Oh my god, said the sergeant."
That central phrase, "death hilarious," owes to my mind a debt of inspiration to Melville, who some pages later when, with the dead sperm whale secured to the Pequod, writes, "...sharks do most socially congregate, and most hilariously feast; yet is there no conceivable time or occasion when you will find them in such countless numbers, and in gayer or more jovial spirits, than around a dead sperm whale, moored by night to a whale-ship at sea."

Wherefore all this bloodshed and the celebratory, even orgiastic language to detail it? Is it simply some gratuitous male defect? Some savagery or primitive shadow on the soul? No. I suspect both a stark reminder of the more sinister forces at work in the world and an unbridled love of language, run amok. The illusion of order that we live upon rests on a foundation of others' blood and misery.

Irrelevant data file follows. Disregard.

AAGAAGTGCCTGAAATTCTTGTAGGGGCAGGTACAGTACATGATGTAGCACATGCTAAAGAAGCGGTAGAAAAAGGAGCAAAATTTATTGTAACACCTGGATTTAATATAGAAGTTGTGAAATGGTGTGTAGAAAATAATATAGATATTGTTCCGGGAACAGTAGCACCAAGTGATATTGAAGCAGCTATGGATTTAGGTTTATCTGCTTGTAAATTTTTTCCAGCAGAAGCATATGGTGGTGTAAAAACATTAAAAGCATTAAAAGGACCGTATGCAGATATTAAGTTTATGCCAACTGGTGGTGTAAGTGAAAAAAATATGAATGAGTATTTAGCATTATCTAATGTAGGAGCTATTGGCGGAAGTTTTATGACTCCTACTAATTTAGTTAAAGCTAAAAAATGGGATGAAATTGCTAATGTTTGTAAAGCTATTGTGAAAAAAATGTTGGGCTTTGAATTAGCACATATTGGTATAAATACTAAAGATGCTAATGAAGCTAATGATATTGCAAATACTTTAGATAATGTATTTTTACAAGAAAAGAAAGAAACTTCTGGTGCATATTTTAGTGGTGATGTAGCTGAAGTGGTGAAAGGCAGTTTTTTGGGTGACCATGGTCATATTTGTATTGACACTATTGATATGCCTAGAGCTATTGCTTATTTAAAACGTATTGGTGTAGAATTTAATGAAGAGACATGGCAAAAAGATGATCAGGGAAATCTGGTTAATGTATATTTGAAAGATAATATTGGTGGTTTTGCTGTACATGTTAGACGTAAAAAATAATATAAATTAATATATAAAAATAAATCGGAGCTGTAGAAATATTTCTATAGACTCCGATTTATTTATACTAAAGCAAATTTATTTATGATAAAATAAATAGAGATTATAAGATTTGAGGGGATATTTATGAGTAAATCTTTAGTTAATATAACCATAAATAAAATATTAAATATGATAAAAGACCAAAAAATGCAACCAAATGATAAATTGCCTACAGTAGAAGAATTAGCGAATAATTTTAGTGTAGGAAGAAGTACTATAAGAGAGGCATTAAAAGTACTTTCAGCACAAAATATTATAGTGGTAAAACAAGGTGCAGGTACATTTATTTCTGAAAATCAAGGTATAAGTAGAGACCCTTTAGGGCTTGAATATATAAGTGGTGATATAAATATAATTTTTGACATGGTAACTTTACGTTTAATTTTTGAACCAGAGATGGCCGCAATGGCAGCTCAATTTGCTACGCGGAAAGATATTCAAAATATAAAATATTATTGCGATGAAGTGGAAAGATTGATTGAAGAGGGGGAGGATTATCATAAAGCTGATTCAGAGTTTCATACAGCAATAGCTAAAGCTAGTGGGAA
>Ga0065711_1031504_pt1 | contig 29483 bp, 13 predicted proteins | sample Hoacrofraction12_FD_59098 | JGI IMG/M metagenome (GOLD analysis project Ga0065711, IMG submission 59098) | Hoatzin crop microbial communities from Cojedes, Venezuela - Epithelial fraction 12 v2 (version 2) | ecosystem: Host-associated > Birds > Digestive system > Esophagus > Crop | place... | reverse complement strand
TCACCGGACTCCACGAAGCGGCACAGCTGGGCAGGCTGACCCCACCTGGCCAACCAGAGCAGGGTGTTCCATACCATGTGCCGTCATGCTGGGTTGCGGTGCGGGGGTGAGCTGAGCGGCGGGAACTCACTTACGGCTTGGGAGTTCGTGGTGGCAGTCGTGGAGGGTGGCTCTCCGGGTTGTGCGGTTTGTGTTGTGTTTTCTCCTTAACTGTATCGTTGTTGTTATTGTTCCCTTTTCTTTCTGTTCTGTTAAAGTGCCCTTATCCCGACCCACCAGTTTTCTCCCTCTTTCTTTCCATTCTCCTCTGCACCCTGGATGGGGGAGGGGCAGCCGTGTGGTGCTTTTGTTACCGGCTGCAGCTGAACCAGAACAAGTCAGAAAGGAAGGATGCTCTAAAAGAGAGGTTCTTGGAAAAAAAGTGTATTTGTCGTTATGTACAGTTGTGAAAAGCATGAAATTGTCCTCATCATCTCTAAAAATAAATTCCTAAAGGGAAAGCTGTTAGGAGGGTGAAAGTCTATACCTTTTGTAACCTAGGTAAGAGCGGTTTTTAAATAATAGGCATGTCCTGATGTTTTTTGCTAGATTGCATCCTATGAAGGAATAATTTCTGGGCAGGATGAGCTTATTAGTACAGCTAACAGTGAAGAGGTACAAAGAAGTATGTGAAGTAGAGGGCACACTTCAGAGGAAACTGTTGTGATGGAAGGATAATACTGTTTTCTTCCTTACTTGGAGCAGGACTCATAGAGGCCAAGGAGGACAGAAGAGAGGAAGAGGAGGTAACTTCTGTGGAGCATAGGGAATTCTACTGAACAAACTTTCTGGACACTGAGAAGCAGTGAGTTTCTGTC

The first slaughtered whale (the corpse made by Stubb) hangs alongside the Pequod, meat-hooked in economical pieces for some 20 chapters before its spermacetti oil is collected and the unusable parts are dropped to the briny dark. The second sperm whale they kill appears in Ch. 81 when all three mates give chase to an old and maimed bull:
As strange misgrown masses gather in the knot-holes of the noblest oaks when prostrate, so from the points which the whale's eyes had once occupied, now protruded blind bulbs, horribly pitiable to see. But pity there was none. For all his old age, and his one arm, and his blind eyes, he must die the death and be murdered, in order to light the gay bridals and other merry-makings of men, and also to illuminate the solemn churches that preach unconditional inoffensiveness by all to all.